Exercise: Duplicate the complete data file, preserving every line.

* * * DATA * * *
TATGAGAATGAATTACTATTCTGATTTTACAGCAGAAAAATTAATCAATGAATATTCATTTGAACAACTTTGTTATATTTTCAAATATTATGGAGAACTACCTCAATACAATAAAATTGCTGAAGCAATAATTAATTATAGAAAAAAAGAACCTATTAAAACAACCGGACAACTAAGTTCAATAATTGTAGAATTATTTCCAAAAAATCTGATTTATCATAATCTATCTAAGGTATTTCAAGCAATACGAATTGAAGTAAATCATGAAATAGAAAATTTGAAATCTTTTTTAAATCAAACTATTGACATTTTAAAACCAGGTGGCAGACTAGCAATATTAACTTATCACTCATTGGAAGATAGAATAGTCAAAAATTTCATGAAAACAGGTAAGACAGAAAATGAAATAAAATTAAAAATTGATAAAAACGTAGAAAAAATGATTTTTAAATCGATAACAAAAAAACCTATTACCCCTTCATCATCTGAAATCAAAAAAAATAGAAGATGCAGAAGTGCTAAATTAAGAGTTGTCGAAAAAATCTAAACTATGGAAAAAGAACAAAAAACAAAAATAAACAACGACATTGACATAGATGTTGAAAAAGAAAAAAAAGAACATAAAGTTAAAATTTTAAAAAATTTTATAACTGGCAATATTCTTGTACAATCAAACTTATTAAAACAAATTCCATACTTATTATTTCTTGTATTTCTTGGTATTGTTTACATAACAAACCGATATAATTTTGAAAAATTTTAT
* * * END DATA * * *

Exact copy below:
TATGAGAATGAATTACTATTCTGATTTTACAGCAGAAAAATTAATCAATGAATATTCATTTGAACAACTTTGTTATATTTTCAAATATTATGGAGAACTACCTCAATACAATAAAATTGCTGAAGCAATAATTAATTATAGAAAAAAAGAACCTATTAAAACAACCGGACAACTAAGTTCAATAATTGTAGAATTATTTCCAAAAAATCTGATTTATCATAATCTATCTAAGGTATTTCAAGCAATACGAATTGAAGTAAATCATGAAATAGAAAATTTGAAATCTTTTTTAAATCAAACTATTGACATTTTAAAACCAGGTGGCAGACTAGCAATATTAACTTATCACTCATTGGAAGATAGAATAGTCAAAAATTTCATGAAAACAGGTAAGACAGAAAATGAAATAAAATTAAAAATTGATAAAAACGTAGAAAAAATGATTTTTAAATCGATAACAAAAAAACCTATTACCCCTTCATCATCTGAAATCAAAAAAAATAGAAGATGCAGAAGTGCTAAATTAAGAGTTGTCGAAAAAATCTAAACTATGGAAAAAGAACAAAAAACAAAAATAAACAACGACATTGACATAGATGTTGAAAAAGAAAAAAAAGAACATAAAGTTAAAATTTTAAAAAATTTTATAACTGGCAATATTCTTGTACAATCAAACTTATTAAAACAAATTCCATACTTATTATTTCTTGTATTTCTTGGTATTGTTTACATAACAAACCGATATAATTTTGAAAAATTTTAT